MomConnect is a promising mHealth resource for antenatal and maternal health information. It has the potential to improve health outcomes for women in South Africa, although more research is needed. MomConnect has a number of key strengths and limitations. Users emphasized MomConnect’s simplicity, accessibility and usefulness in providing antenatal and maternal health information. Limitations included high maintenance costs, technical software restrictions, and a lack of universal coverage throughout South Africa. When these strengths and limitations are compared to other mHealth programs, stakeholders should also consider the cost to end-users and cultural sensitivity of health information. To improve engagement with these programs, and therefore their chances of success in changing health outcomes in developing countries with many women living in poverty, mHealth services should be free to end-users, have easy-to-use features, and deliver culturally sensitive messages.

Author Contributions: conceptualization, R.J. and P.Z.; methodology, P.Z.; validation, R.J. and P.Z.; formal analysis, R.J. and P.Z.; writing - original draft preparation, R.J. and P.Z.; writing - review and editing, Y.H. and L.J.; supervision, P.Z.

Funding: This research received no external funding.

Conflicts of Interest: The authors declare no conflict of interest.

The views and opinions expressed in this blog or by commenters are those of the author and do not necessarily reflect the official policy or position of HIMSS or its affiliates.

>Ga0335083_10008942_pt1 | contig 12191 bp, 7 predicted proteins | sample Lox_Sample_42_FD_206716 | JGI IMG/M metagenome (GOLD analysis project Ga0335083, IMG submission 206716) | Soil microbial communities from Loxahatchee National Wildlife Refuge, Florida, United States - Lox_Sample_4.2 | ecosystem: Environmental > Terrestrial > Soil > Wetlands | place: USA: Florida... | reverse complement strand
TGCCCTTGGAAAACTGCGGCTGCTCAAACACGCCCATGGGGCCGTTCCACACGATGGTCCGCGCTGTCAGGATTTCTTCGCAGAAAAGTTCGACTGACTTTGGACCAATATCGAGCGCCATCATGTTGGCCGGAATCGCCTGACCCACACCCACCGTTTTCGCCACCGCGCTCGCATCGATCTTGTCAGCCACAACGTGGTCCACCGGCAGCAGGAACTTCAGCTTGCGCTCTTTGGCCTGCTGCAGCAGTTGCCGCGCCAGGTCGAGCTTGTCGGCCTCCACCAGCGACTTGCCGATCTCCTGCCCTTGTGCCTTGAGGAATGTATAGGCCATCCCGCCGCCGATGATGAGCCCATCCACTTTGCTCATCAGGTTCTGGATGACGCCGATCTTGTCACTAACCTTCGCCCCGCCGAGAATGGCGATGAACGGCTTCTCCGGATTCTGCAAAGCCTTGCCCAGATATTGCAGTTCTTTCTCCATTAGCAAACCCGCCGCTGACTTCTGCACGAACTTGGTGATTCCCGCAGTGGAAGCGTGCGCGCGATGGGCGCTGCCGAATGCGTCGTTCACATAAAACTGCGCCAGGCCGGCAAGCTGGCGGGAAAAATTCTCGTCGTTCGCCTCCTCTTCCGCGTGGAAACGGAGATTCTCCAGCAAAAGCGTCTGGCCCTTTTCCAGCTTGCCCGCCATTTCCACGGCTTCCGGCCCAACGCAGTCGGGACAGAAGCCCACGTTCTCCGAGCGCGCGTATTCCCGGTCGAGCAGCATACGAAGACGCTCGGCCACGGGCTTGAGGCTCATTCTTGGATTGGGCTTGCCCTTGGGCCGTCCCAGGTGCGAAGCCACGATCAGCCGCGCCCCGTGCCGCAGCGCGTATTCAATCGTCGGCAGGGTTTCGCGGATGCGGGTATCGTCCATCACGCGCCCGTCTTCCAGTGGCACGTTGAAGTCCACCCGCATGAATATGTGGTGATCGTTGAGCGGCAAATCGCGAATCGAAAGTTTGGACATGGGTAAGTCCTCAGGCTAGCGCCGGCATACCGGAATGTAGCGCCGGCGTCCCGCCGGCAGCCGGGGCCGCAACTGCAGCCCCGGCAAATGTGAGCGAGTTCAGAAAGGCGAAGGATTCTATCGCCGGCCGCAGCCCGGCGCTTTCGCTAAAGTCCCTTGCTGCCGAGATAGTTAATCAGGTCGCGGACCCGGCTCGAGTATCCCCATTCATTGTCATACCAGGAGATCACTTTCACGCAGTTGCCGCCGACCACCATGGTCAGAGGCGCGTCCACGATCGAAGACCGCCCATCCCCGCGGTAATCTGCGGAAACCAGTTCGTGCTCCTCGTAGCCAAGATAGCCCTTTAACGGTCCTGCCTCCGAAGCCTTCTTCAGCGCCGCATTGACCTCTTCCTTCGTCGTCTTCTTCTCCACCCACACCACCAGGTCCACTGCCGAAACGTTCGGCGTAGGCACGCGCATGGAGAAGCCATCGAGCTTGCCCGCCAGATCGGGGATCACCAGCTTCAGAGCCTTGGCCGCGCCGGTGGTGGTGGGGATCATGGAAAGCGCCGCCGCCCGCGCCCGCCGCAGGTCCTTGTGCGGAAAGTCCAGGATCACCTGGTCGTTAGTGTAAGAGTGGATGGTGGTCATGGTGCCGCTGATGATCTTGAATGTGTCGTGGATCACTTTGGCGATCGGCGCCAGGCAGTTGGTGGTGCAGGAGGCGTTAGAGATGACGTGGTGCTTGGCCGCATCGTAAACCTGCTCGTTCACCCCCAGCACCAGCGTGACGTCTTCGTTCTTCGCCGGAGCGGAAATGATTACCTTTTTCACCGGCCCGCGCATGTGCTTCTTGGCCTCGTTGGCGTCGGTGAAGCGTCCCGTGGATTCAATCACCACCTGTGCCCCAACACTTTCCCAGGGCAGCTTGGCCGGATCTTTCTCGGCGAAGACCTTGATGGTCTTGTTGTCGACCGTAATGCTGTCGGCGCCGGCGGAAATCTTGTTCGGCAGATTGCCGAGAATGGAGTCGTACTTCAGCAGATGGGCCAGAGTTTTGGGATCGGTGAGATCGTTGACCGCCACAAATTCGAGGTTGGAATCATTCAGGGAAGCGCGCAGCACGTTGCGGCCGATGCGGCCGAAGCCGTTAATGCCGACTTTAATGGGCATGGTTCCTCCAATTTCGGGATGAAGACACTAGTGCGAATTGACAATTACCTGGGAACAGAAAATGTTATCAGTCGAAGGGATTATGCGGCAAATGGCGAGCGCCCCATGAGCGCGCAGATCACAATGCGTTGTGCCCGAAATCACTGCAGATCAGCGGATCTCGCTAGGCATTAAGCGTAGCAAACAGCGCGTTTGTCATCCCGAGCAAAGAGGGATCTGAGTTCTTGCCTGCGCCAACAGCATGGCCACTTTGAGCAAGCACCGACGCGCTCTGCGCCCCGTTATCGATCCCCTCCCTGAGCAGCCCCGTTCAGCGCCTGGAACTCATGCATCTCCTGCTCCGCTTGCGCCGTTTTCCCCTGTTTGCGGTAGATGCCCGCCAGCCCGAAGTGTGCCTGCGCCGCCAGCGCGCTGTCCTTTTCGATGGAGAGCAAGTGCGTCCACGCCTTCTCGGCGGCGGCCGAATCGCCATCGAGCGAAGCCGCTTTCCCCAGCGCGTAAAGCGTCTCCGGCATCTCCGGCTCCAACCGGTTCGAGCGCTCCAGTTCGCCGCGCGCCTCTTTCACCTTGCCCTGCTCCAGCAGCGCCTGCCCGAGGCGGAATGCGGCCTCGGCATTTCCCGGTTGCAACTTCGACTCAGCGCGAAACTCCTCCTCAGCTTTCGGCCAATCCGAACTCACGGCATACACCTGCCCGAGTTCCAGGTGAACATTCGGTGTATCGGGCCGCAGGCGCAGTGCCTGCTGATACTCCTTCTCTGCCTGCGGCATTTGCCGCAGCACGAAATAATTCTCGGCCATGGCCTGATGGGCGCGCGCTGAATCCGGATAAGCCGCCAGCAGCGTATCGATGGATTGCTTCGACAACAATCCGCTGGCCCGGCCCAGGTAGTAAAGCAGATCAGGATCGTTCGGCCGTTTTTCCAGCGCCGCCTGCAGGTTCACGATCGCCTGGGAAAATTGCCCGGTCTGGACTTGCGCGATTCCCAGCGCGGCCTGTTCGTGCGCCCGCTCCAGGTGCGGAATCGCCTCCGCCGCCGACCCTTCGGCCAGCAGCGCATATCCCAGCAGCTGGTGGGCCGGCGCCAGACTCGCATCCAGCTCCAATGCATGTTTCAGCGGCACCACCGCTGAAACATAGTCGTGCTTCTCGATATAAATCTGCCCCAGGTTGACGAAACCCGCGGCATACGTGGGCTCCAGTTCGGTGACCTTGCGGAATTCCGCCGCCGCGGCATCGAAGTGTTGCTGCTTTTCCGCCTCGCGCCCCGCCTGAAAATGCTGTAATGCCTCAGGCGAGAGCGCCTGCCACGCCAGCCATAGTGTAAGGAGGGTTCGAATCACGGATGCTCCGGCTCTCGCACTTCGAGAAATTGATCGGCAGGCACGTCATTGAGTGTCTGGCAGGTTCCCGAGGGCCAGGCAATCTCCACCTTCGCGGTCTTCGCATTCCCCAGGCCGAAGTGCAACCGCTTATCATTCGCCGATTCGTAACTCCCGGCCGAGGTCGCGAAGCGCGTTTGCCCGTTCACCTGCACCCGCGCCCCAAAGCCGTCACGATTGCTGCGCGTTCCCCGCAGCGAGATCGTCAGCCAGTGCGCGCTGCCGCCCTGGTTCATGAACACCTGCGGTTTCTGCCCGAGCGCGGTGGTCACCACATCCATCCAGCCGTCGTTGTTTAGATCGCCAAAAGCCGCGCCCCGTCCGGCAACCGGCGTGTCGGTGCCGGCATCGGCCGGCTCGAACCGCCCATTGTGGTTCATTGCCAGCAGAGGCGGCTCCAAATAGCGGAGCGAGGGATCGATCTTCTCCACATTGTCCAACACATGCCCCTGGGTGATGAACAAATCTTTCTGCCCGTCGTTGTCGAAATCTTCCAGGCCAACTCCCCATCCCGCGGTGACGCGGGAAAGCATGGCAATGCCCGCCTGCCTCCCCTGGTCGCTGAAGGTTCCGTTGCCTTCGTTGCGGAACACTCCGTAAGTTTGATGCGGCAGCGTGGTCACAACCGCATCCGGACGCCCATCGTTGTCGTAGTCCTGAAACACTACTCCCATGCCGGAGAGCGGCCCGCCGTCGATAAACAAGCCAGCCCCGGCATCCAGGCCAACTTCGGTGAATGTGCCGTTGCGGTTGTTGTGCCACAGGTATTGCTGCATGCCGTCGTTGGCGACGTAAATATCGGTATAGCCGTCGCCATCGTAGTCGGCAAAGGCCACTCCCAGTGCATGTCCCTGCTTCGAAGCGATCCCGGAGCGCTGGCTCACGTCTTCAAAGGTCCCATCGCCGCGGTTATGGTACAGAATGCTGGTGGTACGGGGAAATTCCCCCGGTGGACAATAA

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Author Bios

Rabina Jahan completed her Honours Bachelor of Science at the University of Toronto, majoring in neuroscience and population health, with a focus on global health. She is now working in health research at the Sunnybrook Research Institute, Ontario, Canada.

Ping Zou is an Associate Professor at the School of Nursing, Nipissing University, Ontario, Canada. Her research focuses on immigrant health and chronic illness management. She applies nursing informatics to promote healthy lifestyles in the immigrant community. She completed her Ph.D. at the University of Toronto, Ontario, Canada.

Yanjin Huang is an Assistant Professor at the Faculty of Nursing, University of South China, Hunan Province, China. He is a researcher in the area of geriatric nursing and nursing informatics. He applied the nursing informatics in his research. He completed the Ph.D. program at Centre South University

Lindsay Jibb is the Signy Hildur Eaton Chair in Pediatric Nursing Research at the Hospital for Sick Children and the Lawrence S. Bloomberg Faculty of Nursing at the University of Toronto, Ontario, Canada. Her research is in the field of pediatric oncology, and she has a particular interest in how eHealth and mHealth interventions might be leveraged to improve quality of life for children with cancer and their families.